A complete, closed, circuit in which there is one path along which current flows. When one electronic component along the path is fails or is interrupted in some way, all components enter an open state and stop working.
A complete, closed, circuit in which current divides into multiple paths to ground. A failure on one path does not impact electronic components passing along another path running in parallel.
A breadboard used to be a board (sometimes literally a board for cutting bread) with nails pounded into it so that you could wrap wires around them to make experimental models of electric circuits. Today, the breadboard is a piece of plastic with holes in it. Underneath each hole is a metal clip. These metal clips connect together a specified set of holes ordered into a row or column. This way, pushing a piece of conductive material into one hole right away connects that material to things pushed into other holes that are joined together by that clip.
A perfboard is a thin, rigid sheet with holes but no metal clips on the other side. Instead, copper pads are used, to which conductors can be soldered. In some cases, as with the perma-proto breadboards from Adafruit, copper is further used to group together certain holes, mimicking the breadboard in a way that provides greater durability for prototyping work.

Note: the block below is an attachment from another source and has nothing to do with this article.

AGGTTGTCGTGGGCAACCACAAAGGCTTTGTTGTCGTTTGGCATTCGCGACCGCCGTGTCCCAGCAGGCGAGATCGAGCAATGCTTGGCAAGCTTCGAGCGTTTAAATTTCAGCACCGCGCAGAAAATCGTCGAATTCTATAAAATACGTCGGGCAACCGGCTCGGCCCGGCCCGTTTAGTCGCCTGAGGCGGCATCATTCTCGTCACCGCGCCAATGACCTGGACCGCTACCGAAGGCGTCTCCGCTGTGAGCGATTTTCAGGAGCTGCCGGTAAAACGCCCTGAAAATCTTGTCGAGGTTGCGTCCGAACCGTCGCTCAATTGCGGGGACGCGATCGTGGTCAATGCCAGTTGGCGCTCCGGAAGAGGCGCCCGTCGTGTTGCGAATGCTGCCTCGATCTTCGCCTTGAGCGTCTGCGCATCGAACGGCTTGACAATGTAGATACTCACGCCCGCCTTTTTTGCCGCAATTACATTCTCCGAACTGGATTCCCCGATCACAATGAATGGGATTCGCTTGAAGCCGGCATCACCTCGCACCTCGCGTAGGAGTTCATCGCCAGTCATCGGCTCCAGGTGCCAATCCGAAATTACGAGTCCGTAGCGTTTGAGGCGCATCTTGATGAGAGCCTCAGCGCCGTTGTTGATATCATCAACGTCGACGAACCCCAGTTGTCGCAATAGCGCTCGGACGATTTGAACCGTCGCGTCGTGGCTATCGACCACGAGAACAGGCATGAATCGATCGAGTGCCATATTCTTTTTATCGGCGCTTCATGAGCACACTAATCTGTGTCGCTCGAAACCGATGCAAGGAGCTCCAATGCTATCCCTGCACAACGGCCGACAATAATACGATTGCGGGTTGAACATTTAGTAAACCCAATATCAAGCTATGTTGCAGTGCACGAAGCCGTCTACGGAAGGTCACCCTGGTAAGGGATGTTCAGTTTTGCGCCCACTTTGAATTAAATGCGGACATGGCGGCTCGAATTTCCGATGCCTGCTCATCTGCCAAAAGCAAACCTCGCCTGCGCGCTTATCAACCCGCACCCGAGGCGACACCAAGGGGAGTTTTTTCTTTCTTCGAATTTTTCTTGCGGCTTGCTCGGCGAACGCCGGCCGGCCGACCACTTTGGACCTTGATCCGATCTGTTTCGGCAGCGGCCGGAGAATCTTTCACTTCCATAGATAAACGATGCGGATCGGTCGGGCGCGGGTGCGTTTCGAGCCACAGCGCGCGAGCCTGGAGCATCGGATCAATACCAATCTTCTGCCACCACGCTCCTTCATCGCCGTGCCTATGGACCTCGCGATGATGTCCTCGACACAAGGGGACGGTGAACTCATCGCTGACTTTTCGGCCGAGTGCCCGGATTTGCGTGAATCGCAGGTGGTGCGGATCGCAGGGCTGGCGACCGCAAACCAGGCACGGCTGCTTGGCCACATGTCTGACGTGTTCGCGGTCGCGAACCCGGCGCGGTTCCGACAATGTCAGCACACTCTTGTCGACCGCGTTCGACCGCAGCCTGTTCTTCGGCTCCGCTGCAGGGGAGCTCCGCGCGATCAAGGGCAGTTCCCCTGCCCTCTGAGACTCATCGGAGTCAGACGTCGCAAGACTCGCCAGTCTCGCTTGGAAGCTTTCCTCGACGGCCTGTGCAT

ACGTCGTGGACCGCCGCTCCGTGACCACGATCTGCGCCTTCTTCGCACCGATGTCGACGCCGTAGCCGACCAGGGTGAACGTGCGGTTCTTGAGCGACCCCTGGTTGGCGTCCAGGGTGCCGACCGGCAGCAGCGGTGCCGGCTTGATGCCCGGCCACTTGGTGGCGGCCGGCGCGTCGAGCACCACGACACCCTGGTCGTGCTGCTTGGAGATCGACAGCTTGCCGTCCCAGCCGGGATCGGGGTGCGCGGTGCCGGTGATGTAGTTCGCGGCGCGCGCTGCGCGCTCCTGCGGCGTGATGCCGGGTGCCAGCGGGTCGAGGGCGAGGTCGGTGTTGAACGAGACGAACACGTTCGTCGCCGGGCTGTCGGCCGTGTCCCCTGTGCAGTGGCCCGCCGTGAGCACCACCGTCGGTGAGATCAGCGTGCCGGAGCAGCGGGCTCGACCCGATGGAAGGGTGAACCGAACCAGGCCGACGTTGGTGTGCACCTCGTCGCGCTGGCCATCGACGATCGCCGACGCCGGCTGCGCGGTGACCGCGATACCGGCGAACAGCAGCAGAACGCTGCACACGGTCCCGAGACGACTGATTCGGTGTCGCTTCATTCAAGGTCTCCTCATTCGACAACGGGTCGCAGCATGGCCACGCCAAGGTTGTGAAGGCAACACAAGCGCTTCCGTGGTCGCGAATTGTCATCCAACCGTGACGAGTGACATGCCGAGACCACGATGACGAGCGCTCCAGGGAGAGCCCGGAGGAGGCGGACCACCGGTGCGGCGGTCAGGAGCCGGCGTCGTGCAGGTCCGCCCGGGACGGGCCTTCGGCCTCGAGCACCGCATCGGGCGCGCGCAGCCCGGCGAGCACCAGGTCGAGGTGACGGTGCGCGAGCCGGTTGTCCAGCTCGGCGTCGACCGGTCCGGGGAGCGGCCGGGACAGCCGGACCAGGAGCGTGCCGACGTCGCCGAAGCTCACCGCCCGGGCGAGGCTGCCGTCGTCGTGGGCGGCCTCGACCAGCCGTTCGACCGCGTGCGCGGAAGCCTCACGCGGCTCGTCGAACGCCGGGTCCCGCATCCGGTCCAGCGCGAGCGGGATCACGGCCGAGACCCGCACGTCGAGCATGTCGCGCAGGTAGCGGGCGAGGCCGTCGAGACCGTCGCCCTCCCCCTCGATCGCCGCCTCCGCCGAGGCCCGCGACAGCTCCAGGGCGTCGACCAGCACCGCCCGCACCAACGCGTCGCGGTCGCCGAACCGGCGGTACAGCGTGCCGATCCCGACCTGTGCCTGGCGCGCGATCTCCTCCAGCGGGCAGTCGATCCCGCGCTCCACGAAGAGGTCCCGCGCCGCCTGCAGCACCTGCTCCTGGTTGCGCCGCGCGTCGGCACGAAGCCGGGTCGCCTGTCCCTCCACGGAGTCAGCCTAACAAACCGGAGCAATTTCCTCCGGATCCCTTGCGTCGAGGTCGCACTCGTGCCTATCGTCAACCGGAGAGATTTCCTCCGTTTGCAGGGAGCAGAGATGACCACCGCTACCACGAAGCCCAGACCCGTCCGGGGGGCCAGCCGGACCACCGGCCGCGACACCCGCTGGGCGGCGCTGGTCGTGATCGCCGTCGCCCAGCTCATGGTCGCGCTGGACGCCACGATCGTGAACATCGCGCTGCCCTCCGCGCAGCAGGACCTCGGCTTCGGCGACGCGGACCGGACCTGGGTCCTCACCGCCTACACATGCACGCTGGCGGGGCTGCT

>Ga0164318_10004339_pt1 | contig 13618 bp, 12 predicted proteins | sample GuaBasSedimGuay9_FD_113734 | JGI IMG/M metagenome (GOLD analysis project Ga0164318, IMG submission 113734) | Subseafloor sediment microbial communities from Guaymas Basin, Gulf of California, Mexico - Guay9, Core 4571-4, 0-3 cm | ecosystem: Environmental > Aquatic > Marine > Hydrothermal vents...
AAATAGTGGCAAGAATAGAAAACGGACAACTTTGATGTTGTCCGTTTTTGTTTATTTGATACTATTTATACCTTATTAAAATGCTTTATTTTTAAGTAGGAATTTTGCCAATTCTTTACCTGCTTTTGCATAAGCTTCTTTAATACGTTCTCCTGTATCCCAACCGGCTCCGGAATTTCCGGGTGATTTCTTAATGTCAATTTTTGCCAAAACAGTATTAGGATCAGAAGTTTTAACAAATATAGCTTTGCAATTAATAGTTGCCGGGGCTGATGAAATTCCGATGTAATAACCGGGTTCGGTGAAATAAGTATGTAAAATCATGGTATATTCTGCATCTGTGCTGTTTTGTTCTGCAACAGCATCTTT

Wires are made of either a thicker solid metal, or thinner strands of multiple wires, placed within a non-conductive material. The exposed ends of the wire can then be inserted into two different holes on the breadboard to safely conduct current from one hole to another, helping to extend the circuit between different electrical components. These are sometimes attached to a plastic holder to provide greater strength. If a solid metal wire end has been soldered into the other side of that plastic holder, it is known as a male end. If a metal wire can be temporarily inserted into the other side of that plastic holder, it is known as a female end. If a pair of metal clips attached with springs is provided, it is known as an alligator clip.